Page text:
Cyanobacteria—more commonly referred to as blue-green algae—continues to be present in Lake Travis, and the threat to dogs remains high, according to an April 6 news release from the Lower Colorado River Authority.
The bacteria, which strongly resembles aglae, can produce toxins known as cyanotoxins, which can be fatal to animals when ingested. The specific toxins found in Lake Travis are called dihydroanatoxin-a and anatoxin-a, the LCRA previously reported.
Dogs can be at heightened risk as they tend to play along the shorelines and drink lake water or lick their coats after swimming, the LCRA said.
The LCRA first detected cyanotoxins in the Hudson Bend region of Lake Travis on Feb. 26 following reports that several dogs became ill and one died after swimming in the lake. An additional nine locations along Lake Travis tested positive for the same toxins March 12.
Further tests taken March 23 also confirmed the presence of the harmful blue-green algae on boat ramps at Inks Lake and at Cottonwood Shores on Lake Marble Falls.
According to LCRA’s April 6 update, every test taken since late February has tested positive for cyanotoxins, and the LCRA is strongly urging pet owners to keep their dogs from playing in the Highland Lakes chain.
“Our ‘new normal’ is to treat all algae with caution,” said John Hofmann, LCRA executive vice president of water, in the release. “We know blue-green algae is present in the Highland Lakes, and it is not possible to tell by looking whether it is producing toxins.”
The most recent test samples were collected March 31 from the Hudson Bend region known as Travis Landing. While the algae source continues to test positive for cyanotoxins, samples from the surrounding water did not exhibit toxicity. The toxic blue-green aglae also remains in Lake Marble Falls and Inks Lake.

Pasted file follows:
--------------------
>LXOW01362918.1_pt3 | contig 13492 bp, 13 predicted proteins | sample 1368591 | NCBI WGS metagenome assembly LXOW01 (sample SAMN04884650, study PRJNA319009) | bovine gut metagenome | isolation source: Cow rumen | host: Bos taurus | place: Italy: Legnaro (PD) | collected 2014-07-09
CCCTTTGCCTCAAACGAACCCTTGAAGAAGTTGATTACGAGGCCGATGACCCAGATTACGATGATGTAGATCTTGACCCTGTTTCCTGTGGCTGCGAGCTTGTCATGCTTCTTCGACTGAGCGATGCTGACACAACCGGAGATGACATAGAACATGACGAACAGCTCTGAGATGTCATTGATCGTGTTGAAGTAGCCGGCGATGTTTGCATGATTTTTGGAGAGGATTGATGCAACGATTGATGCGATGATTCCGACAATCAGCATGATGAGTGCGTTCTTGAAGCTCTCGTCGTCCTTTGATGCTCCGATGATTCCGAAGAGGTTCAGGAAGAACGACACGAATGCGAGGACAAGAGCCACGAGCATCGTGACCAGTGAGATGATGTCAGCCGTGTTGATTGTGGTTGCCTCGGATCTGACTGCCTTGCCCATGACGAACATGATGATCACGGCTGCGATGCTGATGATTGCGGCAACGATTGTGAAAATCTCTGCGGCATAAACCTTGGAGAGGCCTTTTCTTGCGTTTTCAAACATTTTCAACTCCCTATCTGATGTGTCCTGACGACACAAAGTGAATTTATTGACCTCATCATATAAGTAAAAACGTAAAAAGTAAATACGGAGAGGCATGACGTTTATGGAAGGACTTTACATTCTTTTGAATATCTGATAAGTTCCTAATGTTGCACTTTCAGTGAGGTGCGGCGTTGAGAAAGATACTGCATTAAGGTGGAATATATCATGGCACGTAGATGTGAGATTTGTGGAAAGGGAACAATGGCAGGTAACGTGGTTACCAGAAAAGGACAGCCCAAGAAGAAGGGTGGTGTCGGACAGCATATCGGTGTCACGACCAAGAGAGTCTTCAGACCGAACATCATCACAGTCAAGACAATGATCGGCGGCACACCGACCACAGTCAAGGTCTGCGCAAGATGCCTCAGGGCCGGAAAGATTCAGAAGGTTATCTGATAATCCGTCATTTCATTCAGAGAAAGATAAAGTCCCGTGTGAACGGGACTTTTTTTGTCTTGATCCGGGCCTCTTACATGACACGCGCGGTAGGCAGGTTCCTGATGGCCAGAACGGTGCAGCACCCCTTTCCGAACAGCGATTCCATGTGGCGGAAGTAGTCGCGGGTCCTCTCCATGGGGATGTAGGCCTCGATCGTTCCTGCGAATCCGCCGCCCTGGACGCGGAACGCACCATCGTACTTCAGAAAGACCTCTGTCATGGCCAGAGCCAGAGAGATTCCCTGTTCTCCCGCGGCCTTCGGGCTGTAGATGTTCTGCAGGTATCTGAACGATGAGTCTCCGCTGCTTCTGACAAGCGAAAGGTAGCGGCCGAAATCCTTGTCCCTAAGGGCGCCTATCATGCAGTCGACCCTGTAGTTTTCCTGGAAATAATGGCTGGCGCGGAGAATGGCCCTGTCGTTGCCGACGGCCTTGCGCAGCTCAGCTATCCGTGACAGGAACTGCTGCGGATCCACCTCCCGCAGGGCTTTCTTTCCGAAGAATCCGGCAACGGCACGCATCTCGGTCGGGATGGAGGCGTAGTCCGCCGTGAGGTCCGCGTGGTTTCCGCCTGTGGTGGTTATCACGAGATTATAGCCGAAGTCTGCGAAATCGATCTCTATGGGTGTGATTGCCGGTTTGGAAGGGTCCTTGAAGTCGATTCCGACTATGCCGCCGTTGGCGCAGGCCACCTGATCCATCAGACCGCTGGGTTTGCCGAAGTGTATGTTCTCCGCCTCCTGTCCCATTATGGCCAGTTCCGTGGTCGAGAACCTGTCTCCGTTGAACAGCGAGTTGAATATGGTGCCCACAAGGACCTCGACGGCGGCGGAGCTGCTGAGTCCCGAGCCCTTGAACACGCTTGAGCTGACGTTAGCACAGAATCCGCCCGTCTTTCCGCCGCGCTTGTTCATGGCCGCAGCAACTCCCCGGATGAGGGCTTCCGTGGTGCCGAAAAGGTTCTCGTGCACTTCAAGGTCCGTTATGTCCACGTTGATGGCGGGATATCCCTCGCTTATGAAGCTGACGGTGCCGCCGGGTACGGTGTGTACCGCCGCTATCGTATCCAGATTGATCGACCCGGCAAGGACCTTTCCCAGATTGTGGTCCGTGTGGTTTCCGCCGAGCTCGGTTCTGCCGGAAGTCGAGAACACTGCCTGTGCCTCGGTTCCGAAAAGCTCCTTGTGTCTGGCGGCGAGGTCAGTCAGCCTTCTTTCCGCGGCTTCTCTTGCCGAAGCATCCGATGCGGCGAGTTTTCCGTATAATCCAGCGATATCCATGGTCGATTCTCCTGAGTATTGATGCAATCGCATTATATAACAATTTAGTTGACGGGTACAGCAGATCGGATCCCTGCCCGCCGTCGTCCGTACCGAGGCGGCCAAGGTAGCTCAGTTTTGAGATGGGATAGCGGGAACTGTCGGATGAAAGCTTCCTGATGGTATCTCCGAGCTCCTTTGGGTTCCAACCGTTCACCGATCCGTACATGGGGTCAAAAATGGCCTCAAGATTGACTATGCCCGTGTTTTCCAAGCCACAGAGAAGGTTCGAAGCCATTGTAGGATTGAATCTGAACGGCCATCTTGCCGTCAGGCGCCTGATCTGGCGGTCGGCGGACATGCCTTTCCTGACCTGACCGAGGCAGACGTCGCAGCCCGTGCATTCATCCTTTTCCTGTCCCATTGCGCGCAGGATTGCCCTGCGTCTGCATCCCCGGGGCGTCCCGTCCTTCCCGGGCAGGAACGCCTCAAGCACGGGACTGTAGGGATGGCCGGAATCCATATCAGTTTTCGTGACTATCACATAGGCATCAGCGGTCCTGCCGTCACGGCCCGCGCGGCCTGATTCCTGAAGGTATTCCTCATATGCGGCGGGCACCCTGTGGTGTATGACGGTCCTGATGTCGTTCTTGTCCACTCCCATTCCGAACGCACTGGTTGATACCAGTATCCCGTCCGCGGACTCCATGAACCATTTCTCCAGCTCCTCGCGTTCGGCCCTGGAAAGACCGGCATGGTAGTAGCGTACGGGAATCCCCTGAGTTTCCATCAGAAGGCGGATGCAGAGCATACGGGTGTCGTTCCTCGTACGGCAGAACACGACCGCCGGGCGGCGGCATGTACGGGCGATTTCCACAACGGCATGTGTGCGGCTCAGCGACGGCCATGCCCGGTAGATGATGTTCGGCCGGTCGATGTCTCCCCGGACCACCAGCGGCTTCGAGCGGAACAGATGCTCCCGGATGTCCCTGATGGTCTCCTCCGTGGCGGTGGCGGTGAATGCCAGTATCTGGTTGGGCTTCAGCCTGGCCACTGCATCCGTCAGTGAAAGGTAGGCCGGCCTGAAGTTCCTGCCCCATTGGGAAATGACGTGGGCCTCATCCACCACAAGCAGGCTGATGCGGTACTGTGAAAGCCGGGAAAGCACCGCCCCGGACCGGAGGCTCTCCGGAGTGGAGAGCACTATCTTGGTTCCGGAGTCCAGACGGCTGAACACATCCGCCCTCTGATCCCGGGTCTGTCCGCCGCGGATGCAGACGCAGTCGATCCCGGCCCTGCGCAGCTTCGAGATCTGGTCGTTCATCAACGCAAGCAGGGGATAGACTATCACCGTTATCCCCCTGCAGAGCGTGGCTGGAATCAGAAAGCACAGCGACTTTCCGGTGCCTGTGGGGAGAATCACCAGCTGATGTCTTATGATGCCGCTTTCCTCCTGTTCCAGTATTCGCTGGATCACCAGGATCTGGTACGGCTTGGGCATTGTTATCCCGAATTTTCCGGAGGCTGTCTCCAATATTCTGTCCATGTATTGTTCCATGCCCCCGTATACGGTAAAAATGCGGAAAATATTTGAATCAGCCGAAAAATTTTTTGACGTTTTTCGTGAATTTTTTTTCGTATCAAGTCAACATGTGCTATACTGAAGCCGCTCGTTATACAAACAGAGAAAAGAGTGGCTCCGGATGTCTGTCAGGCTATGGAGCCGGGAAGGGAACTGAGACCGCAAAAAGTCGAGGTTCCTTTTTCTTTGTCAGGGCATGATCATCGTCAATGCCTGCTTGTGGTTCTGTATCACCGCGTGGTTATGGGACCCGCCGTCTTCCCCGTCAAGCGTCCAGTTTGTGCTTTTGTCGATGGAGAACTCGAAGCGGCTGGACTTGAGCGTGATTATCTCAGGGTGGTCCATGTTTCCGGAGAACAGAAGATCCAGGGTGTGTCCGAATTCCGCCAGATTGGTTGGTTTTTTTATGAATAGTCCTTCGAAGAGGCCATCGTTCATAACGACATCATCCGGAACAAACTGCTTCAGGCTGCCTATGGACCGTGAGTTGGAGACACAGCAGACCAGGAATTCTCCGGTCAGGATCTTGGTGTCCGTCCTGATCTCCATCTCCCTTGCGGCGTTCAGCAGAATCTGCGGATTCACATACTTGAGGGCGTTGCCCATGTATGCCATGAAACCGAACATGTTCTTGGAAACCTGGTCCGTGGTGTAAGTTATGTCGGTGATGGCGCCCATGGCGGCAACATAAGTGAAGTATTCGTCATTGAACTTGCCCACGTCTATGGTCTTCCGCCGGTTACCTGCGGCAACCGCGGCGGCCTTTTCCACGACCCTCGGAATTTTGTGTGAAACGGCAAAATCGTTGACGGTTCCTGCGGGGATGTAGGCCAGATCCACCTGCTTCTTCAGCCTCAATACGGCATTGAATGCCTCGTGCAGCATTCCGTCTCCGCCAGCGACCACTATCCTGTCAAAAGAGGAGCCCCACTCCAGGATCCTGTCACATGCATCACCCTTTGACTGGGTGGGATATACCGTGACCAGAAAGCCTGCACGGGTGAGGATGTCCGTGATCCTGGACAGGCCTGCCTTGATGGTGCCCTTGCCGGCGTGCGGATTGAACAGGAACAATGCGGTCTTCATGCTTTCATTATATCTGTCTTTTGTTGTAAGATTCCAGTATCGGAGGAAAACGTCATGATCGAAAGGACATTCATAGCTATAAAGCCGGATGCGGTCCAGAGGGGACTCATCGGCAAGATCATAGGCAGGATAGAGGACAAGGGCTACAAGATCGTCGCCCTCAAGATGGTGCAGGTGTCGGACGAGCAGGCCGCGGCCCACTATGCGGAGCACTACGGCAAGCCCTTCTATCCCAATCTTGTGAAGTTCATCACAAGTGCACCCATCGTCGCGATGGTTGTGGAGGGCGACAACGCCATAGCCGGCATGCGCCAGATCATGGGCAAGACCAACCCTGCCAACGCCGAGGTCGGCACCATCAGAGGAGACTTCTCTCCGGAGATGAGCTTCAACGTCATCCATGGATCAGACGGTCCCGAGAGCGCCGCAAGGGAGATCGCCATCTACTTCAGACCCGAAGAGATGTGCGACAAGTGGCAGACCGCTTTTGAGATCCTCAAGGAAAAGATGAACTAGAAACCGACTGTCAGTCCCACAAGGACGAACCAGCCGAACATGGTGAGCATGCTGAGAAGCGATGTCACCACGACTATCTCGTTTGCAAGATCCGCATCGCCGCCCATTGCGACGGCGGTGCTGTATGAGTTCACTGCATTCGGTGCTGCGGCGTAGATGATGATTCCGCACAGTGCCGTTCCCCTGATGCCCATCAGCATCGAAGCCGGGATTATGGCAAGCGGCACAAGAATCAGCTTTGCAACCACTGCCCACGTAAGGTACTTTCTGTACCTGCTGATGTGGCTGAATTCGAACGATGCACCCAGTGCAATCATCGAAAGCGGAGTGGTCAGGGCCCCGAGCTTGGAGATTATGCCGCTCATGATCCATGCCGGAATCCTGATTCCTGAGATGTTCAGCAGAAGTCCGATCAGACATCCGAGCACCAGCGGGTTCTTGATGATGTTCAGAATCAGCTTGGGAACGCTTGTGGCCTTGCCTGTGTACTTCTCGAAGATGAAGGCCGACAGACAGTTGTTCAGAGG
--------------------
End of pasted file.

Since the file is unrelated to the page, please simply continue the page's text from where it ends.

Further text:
The Highland Lakes continue to open for recreation; however, those who choose to swim in the lake should take caution and avoid algae. The LCRA confirmed algae toxicity does pose a risk to humans if ingested.
Notably, dihydroanatoxin-a has also recently been detected within the city of Austin, according to an April 6 news release from the city’s watershed protection department.
The city confirmed low levels of the toxin were found in algae samples taken in mid-March from the Mansfield Damn area of Lake Austin. Trace levels were also found in Lake Bird Lake.
“If owners allow their dogs in the water, it is at their own risk,” the release states.
The department encouraged pet owners to rinse their dogs with clean water after swimming in local water bodies. Additionally, if a pet owner sees signs of excessive drooling, stumbling, foaming at the mouth or other signs of illness in their pet, they should seek veterinary care immediately.